To be included in the present study, employees must have completed any 2 of the 3 surveys from the HSC, COVID I (May 2020), and COVID II (September 2020) Employee Impact Surveys. The final matched business cohort included 31 organizations and 261 employees; leaders from 12 organizations had previously received the TWH leadership training and the remainder had not.
Chi-square or Fisher exact tests were used to test for differences between categorical variables and t tests were used for continuous variables. The main outcomes of interest were changes in employee perceptions of health and safety climates and well-being across the three time-points. Linear mixed effects regression was used to examine the change in primary outcome over time.
Data analysis is complete. A decline in mean well-being score was observed between baseline and the COVID I survey in both groups. In the no intervention group, health climate scores were observed to decline by -0.19 points on average from the COVID I to COVID II surveys (p=0.03, 95% CI: -0.355, -0.020). There were no observed differences for health climate in the intervention group, though mean safety climate increased by 0.24 points (p=0.03, 95%CI: 0.031, 0.454), whereas no significant differences were seen for the no intervention group on safety climate.
These findings show that employee well-being decreased from before COVID-19 to the two points during COVID-19. The effects of a TWH leadership training on health and safety climates and well-being was mixed. Health and safety climates are relatively stable over time, while employee well-being declined in both groups from pre-pandemic levels Due to the network of participating organizations in our study, we were able to quickly recruit small business employees to participate, providing timely information about the challenges and opportunities faced by employees. However, a limitation is that businesses and employees who were most impacted by COVID-19 were likely not represented in this study as the organization may have closed or reduced hours or employees may have been no longer working for the business.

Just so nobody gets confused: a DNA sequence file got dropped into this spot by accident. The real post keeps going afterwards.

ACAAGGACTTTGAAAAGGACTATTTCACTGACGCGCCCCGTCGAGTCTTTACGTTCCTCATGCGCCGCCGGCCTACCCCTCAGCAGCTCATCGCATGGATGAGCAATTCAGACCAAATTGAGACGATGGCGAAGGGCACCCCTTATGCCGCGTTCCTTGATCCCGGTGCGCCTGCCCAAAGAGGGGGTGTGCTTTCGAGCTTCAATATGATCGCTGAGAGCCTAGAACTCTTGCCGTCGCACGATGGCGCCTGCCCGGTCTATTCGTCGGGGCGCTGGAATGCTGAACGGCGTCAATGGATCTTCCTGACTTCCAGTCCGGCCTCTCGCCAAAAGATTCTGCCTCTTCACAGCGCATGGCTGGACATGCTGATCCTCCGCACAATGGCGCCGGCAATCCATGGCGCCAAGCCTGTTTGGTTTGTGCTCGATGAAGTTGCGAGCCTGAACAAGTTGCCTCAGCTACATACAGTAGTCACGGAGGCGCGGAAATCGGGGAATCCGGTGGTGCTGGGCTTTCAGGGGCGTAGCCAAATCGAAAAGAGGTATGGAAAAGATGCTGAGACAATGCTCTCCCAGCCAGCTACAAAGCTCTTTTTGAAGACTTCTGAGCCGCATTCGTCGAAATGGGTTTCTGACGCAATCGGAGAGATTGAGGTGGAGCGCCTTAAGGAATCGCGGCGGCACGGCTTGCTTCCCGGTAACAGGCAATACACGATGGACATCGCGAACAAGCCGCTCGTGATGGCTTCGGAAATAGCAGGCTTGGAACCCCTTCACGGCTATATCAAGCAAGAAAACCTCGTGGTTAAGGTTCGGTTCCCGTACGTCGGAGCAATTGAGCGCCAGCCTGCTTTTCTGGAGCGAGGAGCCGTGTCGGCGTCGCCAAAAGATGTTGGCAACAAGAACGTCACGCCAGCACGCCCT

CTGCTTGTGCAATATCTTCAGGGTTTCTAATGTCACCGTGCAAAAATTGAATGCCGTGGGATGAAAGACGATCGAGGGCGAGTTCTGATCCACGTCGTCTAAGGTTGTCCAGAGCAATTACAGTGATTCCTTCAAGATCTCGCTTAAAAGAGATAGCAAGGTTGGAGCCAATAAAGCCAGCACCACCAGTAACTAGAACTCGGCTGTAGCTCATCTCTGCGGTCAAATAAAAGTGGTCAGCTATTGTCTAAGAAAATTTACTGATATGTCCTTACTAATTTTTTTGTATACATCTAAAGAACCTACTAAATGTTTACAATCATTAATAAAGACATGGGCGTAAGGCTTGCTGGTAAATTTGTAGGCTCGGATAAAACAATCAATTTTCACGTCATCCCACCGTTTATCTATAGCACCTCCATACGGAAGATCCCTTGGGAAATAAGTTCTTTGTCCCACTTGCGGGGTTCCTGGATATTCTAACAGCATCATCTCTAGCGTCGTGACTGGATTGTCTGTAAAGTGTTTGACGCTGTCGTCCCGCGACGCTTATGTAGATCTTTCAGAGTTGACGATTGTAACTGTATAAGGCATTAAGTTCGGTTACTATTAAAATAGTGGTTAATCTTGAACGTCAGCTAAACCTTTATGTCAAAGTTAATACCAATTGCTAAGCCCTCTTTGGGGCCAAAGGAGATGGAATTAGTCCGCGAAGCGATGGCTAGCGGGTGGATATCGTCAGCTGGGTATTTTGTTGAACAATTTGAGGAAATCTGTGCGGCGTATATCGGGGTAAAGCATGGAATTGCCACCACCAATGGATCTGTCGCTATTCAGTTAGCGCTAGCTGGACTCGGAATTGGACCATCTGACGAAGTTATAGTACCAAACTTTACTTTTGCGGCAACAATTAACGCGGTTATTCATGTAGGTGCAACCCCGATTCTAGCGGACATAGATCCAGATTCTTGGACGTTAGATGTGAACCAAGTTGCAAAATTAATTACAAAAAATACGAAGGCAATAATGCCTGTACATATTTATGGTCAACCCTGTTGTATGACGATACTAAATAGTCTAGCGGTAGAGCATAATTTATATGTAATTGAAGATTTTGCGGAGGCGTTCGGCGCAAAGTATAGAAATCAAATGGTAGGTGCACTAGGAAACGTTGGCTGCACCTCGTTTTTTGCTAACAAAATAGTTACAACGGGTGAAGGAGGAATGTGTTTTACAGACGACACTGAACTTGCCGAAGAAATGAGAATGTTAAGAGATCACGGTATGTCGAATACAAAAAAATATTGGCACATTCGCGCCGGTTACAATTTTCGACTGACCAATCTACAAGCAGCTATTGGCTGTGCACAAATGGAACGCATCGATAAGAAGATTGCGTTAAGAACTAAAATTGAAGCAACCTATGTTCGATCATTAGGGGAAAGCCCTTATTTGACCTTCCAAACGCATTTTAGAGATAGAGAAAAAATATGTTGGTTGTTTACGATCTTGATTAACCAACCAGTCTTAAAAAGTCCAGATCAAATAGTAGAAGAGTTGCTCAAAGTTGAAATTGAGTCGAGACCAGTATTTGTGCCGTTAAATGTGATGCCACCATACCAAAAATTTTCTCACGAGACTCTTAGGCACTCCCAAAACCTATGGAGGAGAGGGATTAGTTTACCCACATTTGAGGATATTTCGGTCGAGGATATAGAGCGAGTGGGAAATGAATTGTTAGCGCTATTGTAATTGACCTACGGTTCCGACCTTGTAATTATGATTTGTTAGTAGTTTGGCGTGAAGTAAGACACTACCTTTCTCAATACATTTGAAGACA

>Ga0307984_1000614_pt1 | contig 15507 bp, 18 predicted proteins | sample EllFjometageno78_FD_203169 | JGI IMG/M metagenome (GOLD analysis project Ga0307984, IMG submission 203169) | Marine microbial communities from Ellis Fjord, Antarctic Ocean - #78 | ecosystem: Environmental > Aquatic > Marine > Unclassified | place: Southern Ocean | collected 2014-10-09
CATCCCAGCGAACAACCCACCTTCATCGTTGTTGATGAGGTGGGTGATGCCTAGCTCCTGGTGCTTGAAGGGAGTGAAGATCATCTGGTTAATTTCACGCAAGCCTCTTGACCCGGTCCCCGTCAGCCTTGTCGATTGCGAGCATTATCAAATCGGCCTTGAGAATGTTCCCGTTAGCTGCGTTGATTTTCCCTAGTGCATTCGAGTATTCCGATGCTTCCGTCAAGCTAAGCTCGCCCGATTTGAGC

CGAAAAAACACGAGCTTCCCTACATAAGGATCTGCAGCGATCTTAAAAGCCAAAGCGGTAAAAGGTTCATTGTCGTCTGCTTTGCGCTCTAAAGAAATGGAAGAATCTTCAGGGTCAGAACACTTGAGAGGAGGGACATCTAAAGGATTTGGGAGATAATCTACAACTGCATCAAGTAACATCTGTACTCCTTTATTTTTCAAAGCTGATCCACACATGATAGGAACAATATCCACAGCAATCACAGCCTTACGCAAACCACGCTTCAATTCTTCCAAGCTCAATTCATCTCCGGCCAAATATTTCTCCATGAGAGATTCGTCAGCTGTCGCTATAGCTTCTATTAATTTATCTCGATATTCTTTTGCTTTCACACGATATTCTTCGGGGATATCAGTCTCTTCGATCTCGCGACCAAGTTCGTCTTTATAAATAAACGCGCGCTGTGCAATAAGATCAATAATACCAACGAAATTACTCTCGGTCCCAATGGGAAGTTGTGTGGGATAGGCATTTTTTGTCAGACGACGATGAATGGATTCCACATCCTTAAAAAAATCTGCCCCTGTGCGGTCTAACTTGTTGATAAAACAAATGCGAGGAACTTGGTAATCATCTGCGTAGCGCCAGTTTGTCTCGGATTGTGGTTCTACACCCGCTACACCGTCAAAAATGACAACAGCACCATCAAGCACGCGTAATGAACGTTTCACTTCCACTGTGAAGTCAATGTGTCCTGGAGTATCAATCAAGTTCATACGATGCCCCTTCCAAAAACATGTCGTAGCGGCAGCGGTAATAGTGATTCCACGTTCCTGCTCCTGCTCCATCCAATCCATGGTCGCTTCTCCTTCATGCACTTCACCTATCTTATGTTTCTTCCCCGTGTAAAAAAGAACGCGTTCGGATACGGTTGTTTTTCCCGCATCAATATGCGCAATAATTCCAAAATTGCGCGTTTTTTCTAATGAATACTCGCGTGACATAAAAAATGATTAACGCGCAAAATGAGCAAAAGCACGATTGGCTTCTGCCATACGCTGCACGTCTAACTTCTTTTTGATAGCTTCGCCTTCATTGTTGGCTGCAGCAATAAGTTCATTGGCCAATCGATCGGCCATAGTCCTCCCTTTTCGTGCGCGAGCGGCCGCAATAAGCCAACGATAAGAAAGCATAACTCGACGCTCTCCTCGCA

COVID-19 has fundamentally impacted small business and employees. There is a real opportunity to implement organizational changes that will improve health and safety in the workplace and positively impact employee well-being. As businesses continue to adapt to the operational changes that are brought about by the COVID-19 pandemic, it is more important than ever for organizations to focus on building strong safety and health climates. Future research will need to examine how the workplace continues to change as we emerge from the COVID-19 pandemic.